Making Children Mind Without Losing Yours By Dr. Kevin Leman
For our October To-Do List we encourage nannies and au pairs to help children deal with fear in healthy ways. Almost all of the comments by caregivers under our to-do list yesterday mentioned that their charges are afraid of the dark or going to bed. Dr. Kevin Leman, author of Making Children Mind Without Losing Yours has some great advice about children and fear, and specifically those afraid of the dark or going to bed.
In Making Children Mind without Losing YoursDr. Leman explains, "Children -- particularly the very young, under six-years of age -- frequently have fears. Fears come in all sizes and shapes: nightmares, fears of the dark, and others. Most parents find that their children's fears center around nighttime, going to sleep, and being in the bedroom alone."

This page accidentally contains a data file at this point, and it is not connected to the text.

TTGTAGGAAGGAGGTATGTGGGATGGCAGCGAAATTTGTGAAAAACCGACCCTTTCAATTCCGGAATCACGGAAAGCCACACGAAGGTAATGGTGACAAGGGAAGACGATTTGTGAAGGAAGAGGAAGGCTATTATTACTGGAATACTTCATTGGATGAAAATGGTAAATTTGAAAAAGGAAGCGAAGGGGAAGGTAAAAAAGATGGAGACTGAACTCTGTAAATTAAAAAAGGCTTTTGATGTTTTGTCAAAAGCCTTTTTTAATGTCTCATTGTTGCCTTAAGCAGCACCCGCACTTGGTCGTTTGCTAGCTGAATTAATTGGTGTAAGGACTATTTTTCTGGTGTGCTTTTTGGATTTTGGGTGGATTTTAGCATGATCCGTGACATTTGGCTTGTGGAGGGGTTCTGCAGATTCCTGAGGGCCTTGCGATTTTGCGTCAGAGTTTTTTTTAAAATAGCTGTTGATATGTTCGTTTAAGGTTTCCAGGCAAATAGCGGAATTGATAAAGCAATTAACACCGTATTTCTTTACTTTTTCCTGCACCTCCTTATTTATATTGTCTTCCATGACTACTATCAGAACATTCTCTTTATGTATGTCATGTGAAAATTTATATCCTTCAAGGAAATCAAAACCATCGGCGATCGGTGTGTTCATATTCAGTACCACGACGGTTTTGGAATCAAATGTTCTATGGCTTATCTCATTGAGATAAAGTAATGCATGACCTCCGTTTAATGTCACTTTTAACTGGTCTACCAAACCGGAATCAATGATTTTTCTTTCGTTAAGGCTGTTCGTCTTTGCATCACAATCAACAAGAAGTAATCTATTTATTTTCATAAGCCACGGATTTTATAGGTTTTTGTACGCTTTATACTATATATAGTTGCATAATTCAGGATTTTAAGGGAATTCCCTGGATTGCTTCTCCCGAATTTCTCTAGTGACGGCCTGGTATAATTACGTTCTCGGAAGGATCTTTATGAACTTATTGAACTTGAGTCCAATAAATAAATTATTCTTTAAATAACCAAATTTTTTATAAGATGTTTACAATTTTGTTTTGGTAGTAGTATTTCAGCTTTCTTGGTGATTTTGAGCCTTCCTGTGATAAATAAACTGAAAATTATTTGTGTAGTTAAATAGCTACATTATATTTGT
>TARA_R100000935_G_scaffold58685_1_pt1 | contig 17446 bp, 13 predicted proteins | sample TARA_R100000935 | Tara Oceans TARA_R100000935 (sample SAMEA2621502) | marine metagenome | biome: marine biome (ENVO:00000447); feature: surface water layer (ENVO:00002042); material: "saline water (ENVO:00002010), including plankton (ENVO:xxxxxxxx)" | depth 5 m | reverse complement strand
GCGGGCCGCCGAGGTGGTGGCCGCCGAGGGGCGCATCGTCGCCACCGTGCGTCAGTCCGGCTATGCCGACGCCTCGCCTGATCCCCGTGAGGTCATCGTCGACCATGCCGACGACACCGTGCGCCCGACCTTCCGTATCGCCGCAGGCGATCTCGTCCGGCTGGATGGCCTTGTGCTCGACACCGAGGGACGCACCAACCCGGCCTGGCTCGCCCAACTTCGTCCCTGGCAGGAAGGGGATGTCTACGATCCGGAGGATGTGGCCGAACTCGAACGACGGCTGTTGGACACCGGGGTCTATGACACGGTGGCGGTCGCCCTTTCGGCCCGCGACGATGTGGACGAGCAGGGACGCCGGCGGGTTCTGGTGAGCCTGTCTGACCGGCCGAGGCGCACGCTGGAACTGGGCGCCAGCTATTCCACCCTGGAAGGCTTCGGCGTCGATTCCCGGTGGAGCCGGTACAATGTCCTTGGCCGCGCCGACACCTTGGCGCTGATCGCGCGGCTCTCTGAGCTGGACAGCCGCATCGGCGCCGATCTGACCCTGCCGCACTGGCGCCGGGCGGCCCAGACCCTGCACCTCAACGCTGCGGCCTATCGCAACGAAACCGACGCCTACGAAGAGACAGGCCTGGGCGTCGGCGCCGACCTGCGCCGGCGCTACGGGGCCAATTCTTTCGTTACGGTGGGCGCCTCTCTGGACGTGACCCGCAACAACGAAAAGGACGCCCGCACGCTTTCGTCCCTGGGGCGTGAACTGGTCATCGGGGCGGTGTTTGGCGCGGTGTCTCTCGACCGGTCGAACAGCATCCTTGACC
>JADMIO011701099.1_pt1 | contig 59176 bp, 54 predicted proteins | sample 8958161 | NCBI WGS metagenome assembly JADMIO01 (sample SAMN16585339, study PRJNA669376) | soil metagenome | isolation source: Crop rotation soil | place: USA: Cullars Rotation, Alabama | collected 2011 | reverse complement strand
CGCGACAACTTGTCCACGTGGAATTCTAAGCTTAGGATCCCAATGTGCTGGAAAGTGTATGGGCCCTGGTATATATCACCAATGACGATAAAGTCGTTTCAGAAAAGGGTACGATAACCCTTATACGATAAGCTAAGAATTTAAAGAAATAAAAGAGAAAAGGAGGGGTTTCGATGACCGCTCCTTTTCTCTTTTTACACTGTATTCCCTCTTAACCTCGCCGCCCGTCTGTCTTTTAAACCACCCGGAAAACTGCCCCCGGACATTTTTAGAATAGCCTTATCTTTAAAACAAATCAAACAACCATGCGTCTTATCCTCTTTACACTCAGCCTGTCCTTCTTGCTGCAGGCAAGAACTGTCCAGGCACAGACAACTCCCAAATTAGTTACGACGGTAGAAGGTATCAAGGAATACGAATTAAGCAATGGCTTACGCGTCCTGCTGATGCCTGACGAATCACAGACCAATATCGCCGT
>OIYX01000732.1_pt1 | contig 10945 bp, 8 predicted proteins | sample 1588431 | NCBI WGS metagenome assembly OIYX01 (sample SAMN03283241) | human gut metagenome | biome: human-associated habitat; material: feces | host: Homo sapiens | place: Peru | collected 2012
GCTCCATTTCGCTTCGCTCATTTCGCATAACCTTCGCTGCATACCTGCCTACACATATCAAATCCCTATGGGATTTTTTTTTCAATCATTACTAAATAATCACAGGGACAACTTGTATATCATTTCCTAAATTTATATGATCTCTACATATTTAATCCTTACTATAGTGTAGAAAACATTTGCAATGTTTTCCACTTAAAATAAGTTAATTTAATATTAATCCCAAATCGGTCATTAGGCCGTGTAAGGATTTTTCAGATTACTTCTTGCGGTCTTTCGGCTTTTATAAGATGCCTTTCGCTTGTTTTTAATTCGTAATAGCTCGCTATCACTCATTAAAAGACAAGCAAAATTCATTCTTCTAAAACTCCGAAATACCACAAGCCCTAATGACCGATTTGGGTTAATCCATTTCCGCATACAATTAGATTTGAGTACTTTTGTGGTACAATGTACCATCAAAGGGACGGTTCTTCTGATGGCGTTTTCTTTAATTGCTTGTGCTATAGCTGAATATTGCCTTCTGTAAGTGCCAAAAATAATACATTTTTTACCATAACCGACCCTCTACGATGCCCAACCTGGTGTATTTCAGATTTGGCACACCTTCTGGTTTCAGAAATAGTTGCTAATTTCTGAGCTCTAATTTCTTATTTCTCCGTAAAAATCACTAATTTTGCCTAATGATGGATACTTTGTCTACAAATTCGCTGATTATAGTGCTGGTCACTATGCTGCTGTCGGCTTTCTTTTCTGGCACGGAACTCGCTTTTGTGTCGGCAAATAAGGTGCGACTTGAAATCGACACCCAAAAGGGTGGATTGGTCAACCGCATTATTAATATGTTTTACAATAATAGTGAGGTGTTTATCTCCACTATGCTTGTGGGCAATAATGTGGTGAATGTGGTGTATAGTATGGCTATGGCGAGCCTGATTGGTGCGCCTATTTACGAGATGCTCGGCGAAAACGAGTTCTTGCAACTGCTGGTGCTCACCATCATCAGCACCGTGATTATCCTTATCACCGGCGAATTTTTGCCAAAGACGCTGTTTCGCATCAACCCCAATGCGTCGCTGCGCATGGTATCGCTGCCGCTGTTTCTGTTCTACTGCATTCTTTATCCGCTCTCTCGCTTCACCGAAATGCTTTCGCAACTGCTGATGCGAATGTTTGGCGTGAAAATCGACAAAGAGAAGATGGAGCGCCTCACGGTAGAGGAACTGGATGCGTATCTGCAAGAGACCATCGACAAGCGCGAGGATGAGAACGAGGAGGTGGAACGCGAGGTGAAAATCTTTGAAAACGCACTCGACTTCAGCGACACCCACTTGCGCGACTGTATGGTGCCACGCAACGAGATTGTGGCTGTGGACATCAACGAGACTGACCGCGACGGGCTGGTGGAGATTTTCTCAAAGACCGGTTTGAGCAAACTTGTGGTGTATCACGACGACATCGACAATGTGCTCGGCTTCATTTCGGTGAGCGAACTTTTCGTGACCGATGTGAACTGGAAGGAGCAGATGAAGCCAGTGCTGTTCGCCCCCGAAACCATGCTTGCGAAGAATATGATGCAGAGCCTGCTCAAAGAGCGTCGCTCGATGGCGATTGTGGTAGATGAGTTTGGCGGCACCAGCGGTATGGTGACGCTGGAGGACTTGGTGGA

The author recommends, "One of the best ways to help your children with their fears is to talk about your own fears. Most of us, as children, and fears of one thing or another. It's good to share your own experiences."
He warns, "Never criticize or reprimand [a] child for having fears. Whatever you do, don't make fun of him, no matter how amusing a certain remark he made might be."
"Help [the] child understand that everyone has fears and that with help and encouragement, he can overcome what is making him afraid," adds the author.
"Keep in mind, however, that a child may use fear in the same way he might use remorse -- as a ploy or a manipulative tool. Children are masters at needlessly involving Mom and Dad in their lives. They want to monopolize their parents and will got to great lengths to do so," he explains.
Dr. Leman recommends, "One of the suggestions I make to parents of young children is that bedtime itself should include a built-in routine. As the child gets tucked in there can be a prayer time plus a story time, or perhaps you may want to play a recording."
Dr. Leman also warns us not to allow children to view violent forms of media. He writes, "Parents must be acutely aware of the potential long-term damage that can result from allowing their children to watch violent or frightening programs or films."
Do you care for a child that is afraid of the dark?